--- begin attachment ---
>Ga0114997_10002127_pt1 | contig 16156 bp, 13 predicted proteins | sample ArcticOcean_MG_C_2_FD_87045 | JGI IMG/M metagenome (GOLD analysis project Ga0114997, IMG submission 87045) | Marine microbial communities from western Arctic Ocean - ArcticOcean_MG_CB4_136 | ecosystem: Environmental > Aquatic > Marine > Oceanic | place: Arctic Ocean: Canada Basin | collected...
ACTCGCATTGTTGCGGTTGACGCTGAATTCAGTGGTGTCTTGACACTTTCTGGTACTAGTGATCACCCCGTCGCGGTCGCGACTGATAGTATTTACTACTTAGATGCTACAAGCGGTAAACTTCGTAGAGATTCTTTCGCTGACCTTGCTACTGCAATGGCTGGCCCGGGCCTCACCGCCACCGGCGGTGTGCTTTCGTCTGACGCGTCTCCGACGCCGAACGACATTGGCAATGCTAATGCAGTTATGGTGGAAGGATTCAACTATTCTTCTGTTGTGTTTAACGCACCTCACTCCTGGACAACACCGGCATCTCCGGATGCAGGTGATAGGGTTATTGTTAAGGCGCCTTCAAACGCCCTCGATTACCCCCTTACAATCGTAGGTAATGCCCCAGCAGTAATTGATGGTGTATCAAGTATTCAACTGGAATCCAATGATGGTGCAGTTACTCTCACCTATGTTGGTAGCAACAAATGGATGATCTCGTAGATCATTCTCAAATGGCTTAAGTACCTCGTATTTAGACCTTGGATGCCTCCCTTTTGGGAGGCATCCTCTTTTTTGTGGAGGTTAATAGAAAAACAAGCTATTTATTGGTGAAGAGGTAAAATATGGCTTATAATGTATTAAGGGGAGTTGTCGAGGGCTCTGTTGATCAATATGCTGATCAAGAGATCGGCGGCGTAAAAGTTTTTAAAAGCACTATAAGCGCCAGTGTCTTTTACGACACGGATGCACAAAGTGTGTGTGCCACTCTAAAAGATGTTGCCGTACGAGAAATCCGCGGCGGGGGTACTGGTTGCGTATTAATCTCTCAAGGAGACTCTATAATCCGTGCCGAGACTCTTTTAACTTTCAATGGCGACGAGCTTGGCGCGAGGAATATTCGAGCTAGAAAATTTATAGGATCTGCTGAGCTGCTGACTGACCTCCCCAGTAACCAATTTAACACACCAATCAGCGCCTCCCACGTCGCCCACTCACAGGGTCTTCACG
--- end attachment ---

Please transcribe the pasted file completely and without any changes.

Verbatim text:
>Ga0114997_10002127_pt1 | contig 16156 bp, 13 predicted proteins | sample ArcticOcean_MG_C_2_FD_87045 | JGI IMG/M metagenome (GOLD analysis project Ga0114997, IMG submission 87045) | Marine microbial communities from western Arctic Ocean - ArcticOcean_MG_CB4_136 | ecosystem: Environmental > Aquatic > Marine > Oceanic | place: Arctic Ocean: Canada Basin | collected...
ACTCGCATTGTTGCGGTTGACGCTGAATTCAGTGGTGTCTTGACACTTTCTGGTACTAGTGATCACCCCGTCGCGGTCGCGACTGATAGTATTTACTACTTAGATGCTACAAGCGGTAAACTTCGTAGAGATTCTTTCGCTGACCTTGCTACTGCAATGGCTGGCCCGGGCCTCACCGCCACCGGCGGTGTGCTTTCGTCTGACGCGTCTCCGACGCCGAACGACATTGGCAATGCTAATGCAGTTATGGTGGAAGGATTCAACTATTCTTCTGTTGTGTTTAACGCACCTCACTCCTGGACAACACCGGCATCTCCGGATGCAGGTGATAGGGTTATTGTTAAGGCGCCTTCAAACGCCCTCGATTACCCCCTTACAATCGTAGGTAATGCCCCAGCAGTAATTGATGGTGTATCAAGTATTCAACTGGAATCCAATGATGGTGCAGTTACTCTCACCTATGTTGGTAGCAACAAATGGATGATCTCGTAGATCATTCTCAAATGGCTTAAGTACCTCGTATTTAGACCTTGGATGCCTCCCTTTTGGGAGGCATCCTCTTTTTTGTGGAGGTTAATAGAAAAACAAGCTATTTATTGGTGAAGAGGTAAAATATGGCTTATAATGTATTAAGGGGAGTTGTCGAGGGCTCTGTTGATCAATATGCTGATCAAGAGATCGGCGGCGTAAAAGTTTTTAAAAGCACTATAAGCGCCAGTGTCTTTTACGACACGGATGCACAAAGTGTGTGTGCCACTCTAAAAGATGTTGCCGTACGAGAAATCCGCGGCGGGGGTACTGGTTGCGTATTAATCTCTCAAGGAGACTCTATAATCCGTGCCGAGACTCTTTTAACTTTCAATGGCGACGAGCTTGGCGCGAGGAATATTCGAGCTAGAAAATTTATAGGATCTGCTGAGCTGCTGACTGACCTCCCCAGTAACCAATTTAACACACCAATCAGCGCCTCCCACGTCGCCCACTCACAGGGTCTTCACG